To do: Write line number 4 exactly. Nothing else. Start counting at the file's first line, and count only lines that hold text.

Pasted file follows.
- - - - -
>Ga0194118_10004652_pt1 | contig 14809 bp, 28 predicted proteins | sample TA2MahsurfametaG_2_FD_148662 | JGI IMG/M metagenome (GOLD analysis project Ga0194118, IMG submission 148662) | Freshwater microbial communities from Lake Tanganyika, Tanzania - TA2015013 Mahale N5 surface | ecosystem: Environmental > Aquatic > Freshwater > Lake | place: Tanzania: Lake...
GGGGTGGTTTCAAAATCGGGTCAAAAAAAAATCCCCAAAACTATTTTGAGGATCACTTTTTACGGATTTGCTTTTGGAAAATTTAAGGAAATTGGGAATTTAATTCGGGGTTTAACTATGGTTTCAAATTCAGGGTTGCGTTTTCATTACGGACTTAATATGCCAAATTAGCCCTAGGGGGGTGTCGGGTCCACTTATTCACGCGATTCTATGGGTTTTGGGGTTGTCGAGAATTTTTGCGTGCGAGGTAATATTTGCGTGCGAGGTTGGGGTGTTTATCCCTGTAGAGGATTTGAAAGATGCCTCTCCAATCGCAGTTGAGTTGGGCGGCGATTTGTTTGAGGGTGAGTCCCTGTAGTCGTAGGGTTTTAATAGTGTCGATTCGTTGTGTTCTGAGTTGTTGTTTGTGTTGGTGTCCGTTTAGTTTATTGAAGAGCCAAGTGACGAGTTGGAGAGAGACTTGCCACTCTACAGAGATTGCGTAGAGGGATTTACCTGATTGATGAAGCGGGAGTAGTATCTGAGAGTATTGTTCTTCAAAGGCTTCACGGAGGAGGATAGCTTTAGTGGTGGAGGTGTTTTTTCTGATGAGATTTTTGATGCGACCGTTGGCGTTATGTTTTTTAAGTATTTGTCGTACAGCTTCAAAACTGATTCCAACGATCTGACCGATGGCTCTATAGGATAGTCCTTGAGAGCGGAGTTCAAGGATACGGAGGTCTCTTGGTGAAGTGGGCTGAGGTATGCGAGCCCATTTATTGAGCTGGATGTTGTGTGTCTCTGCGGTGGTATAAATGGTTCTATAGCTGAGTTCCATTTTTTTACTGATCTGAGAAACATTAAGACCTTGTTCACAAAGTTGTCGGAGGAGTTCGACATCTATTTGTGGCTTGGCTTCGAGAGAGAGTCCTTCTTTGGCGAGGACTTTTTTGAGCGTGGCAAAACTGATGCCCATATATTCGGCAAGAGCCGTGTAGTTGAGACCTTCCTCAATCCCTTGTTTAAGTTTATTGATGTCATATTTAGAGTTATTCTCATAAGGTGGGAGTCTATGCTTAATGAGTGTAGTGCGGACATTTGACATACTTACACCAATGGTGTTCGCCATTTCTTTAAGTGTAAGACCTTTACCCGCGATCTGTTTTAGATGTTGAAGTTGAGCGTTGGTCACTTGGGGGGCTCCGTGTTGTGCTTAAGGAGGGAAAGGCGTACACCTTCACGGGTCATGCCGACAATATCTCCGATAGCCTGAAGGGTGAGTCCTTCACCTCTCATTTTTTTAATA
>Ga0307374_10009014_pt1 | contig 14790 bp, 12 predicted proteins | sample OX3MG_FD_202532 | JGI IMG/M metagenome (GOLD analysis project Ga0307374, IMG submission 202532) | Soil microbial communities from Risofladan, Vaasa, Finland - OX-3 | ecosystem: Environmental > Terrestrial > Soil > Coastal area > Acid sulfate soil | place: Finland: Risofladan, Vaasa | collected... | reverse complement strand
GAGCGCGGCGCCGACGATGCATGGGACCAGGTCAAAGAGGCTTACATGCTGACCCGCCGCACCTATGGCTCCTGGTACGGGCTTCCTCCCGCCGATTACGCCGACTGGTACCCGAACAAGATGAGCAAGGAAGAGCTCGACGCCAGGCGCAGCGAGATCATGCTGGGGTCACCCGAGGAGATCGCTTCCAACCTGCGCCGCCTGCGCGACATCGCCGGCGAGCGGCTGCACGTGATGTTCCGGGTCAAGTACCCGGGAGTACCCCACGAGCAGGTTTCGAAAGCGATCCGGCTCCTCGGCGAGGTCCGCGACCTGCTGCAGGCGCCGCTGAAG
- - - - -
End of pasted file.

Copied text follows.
GAGCGCGGCGCCGACGATGCATGGGACCAGGTCAAAGAGGCTTACATGCTGACCCGCCGCACCTATGGCTCCTGGTACGGGCTTCCTCCCGCCGATTACGCCGACTGGTACCCGAACAAGATGAGCAAGGAAGAGCTCGACGCCAGGCGCAGCGAGATCATGCTGGGGTCACCCGAGGAGATCGCTTCCAACCTGCGCCGCCTGCGCGACATCGCCGGCGAGCGGCTGCACGTGATGTTCCGGGTCAAGTACCCGGGAGTACCCCACGAGCAGGTTTCGAAAGCGATCCGGCTCCTCGGCGAGGTCCGCGACCTGCTGCAGGCGCCGCTGAAG